When blood sugar rises, beta cells in the pancreas release insulin, causing cells to take in more glucose and keeping blood sugar levels steady. Problems with this feedback mechanism can result in such metabolic disorders as diabetes and hypoglycemia.
Scientists already knew that ATP, cellular fuel produced through glucose breakdown, triggers insulin release, and since the oxidative phosphorylation step (OxPhos) in glucose metabolism produces significant ATP, OxPhos was thought to regulate insulin secretion.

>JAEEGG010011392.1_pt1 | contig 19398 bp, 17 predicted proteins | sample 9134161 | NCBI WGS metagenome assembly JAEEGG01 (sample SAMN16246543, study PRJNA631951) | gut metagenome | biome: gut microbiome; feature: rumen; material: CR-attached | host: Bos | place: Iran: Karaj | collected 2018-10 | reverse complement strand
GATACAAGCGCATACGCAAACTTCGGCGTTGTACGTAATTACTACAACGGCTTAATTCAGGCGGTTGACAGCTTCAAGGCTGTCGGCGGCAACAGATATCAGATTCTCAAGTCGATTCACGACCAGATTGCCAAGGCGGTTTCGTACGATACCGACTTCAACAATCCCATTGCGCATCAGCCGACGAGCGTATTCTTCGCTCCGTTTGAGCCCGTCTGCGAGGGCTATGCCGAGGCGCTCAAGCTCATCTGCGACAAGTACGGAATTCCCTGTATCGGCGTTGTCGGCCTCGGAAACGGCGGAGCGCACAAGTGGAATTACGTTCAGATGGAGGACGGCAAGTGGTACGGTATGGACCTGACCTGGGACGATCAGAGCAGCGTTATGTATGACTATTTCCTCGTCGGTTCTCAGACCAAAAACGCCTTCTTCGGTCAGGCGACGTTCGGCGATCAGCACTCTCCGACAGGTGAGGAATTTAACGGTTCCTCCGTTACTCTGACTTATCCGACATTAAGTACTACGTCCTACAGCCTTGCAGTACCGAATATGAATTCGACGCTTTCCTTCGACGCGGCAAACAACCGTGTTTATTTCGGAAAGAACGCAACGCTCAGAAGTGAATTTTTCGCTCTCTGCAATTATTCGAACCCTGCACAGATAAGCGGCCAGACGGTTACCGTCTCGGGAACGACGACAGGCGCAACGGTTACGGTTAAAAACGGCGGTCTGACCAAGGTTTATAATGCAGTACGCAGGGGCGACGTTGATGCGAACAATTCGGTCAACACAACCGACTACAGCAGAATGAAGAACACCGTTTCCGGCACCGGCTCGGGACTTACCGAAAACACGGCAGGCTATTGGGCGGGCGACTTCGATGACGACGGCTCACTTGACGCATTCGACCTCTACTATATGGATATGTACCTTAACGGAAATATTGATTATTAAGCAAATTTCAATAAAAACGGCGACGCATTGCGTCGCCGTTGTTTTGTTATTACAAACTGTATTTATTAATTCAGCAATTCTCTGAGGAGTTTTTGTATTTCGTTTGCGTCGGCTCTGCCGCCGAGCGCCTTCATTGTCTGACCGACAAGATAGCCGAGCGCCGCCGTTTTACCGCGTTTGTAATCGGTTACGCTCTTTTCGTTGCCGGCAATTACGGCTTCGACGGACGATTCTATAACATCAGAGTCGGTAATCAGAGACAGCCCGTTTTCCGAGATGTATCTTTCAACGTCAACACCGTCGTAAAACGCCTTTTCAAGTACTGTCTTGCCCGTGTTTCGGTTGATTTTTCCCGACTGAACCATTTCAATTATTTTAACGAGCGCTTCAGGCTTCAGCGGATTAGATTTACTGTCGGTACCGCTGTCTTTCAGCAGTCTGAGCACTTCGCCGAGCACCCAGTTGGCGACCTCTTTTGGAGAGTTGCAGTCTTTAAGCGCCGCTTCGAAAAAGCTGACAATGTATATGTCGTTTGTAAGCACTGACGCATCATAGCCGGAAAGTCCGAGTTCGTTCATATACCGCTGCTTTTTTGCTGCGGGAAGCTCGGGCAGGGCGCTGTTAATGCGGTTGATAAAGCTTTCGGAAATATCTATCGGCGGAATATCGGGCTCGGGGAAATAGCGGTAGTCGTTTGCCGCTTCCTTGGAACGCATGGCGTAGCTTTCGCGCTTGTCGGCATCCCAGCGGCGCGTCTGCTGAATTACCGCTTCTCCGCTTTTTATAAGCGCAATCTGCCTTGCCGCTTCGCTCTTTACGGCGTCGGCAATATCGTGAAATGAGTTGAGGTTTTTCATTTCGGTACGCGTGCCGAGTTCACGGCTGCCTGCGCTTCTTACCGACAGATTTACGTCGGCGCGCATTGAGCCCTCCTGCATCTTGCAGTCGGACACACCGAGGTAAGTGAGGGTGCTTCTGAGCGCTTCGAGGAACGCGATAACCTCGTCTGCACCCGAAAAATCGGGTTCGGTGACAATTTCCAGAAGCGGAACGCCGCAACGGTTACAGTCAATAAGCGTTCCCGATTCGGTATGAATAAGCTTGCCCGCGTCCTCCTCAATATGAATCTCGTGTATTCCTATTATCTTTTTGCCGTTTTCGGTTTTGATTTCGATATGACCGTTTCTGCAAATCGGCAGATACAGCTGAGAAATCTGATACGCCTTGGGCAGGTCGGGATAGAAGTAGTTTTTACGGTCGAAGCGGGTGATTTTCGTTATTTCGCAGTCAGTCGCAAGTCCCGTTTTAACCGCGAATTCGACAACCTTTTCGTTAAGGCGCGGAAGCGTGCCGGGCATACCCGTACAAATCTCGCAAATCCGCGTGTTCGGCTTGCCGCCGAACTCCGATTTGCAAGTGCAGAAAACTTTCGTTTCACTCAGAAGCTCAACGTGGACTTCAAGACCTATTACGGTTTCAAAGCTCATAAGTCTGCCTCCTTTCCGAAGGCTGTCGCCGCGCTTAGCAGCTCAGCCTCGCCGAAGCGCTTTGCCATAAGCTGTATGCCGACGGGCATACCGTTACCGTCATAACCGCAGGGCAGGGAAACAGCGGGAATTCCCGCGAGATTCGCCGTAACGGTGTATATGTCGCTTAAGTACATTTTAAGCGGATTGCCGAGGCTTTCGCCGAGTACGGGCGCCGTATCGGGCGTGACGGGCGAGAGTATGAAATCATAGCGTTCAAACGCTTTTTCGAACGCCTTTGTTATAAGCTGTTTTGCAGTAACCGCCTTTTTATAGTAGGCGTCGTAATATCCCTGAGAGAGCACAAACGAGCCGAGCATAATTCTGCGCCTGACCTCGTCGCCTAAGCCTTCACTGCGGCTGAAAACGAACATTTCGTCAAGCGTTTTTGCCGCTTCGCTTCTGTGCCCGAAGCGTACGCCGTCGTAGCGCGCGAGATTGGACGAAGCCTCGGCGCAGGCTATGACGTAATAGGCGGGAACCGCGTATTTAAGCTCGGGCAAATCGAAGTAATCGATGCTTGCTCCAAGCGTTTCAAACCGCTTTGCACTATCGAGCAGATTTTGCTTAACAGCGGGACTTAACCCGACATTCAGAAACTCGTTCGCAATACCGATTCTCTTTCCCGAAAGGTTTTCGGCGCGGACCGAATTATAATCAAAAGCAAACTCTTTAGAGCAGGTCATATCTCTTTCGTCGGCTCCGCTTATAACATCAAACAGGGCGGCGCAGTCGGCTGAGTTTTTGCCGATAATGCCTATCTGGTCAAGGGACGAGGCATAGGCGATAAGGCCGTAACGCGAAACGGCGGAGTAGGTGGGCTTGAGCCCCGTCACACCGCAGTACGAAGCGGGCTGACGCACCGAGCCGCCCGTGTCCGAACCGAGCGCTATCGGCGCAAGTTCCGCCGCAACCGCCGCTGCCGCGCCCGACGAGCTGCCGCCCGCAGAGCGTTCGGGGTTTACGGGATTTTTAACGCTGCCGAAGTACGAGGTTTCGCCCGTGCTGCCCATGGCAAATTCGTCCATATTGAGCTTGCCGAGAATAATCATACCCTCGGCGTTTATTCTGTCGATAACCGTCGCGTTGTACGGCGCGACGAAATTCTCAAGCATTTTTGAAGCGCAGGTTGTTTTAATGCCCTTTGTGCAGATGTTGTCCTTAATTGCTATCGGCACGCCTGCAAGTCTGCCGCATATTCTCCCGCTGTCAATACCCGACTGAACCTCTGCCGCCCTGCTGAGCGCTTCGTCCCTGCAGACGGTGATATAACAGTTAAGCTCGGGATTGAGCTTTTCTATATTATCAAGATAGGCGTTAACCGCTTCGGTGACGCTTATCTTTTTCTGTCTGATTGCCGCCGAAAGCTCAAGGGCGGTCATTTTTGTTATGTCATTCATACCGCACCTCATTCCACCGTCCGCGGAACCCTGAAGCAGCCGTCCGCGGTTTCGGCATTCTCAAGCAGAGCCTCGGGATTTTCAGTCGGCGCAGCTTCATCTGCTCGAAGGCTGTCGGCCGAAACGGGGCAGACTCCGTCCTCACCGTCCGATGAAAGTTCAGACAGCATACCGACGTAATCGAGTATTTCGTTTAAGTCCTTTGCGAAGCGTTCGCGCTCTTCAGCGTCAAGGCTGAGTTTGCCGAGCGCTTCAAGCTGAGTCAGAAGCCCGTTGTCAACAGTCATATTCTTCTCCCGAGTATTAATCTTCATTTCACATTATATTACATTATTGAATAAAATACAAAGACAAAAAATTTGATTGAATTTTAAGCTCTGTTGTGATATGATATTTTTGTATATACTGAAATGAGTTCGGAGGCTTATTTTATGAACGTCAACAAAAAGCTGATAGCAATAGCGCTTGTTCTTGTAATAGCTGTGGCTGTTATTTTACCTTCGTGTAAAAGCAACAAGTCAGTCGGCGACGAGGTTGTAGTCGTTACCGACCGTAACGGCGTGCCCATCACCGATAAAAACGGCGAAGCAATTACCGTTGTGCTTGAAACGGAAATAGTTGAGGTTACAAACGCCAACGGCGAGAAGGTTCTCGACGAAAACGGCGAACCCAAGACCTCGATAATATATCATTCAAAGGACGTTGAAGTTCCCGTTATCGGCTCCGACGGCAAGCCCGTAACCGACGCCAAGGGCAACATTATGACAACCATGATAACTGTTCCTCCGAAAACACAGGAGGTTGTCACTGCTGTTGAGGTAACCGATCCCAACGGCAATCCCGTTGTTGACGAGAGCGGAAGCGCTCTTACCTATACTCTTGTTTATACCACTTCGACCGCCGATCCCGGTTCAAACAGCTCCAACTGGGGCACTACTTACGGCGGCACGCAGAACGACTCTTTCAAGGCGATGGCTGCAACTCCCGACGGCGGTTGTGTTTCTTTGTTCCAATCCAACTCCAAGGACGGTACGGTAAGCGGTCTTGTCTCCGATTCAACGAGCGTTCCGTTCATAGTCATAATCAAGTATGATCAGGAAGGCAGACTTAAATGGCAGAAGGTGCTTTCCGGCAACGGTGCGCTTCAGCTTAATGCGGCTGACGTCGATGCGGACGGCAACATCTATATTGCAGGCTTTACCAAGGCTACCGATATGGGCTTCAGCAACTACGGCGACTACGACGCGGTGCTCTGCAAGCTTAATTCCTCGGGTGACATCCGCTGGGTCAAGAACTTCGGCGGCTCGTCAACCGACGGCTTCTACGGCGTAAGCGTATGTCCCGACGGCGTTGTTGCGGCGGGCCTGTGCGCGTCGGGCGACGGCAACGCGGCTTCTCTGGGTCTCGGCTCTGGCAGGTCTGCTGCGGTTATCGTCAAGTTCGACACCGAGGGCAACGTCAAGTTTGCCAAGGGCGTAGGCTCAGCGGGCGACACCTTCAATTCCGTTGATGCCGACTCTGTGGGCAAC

However, research led by Richard G. Kibbey, MD, PhD, associate professor of medicine, indicates that another product of glucose metabolism, mitochondrial GTP (mtGTP), does the same thing—independent of OxPhos.
As reported July 16 in Cell Reports, when Kibbey’s team overexpressed the protein that makes mtGTP in beta cells, insulin levels increased in vitro. In mice overexpressing the mtGTP progenitor protein, insulin levels also rose, and blood sugar levels dropped. mtGTP also appeared to protect beta cells from metabolic stress. Kibbey says these results point to the mtGTP pathway as a promising new target for diabetes drugs.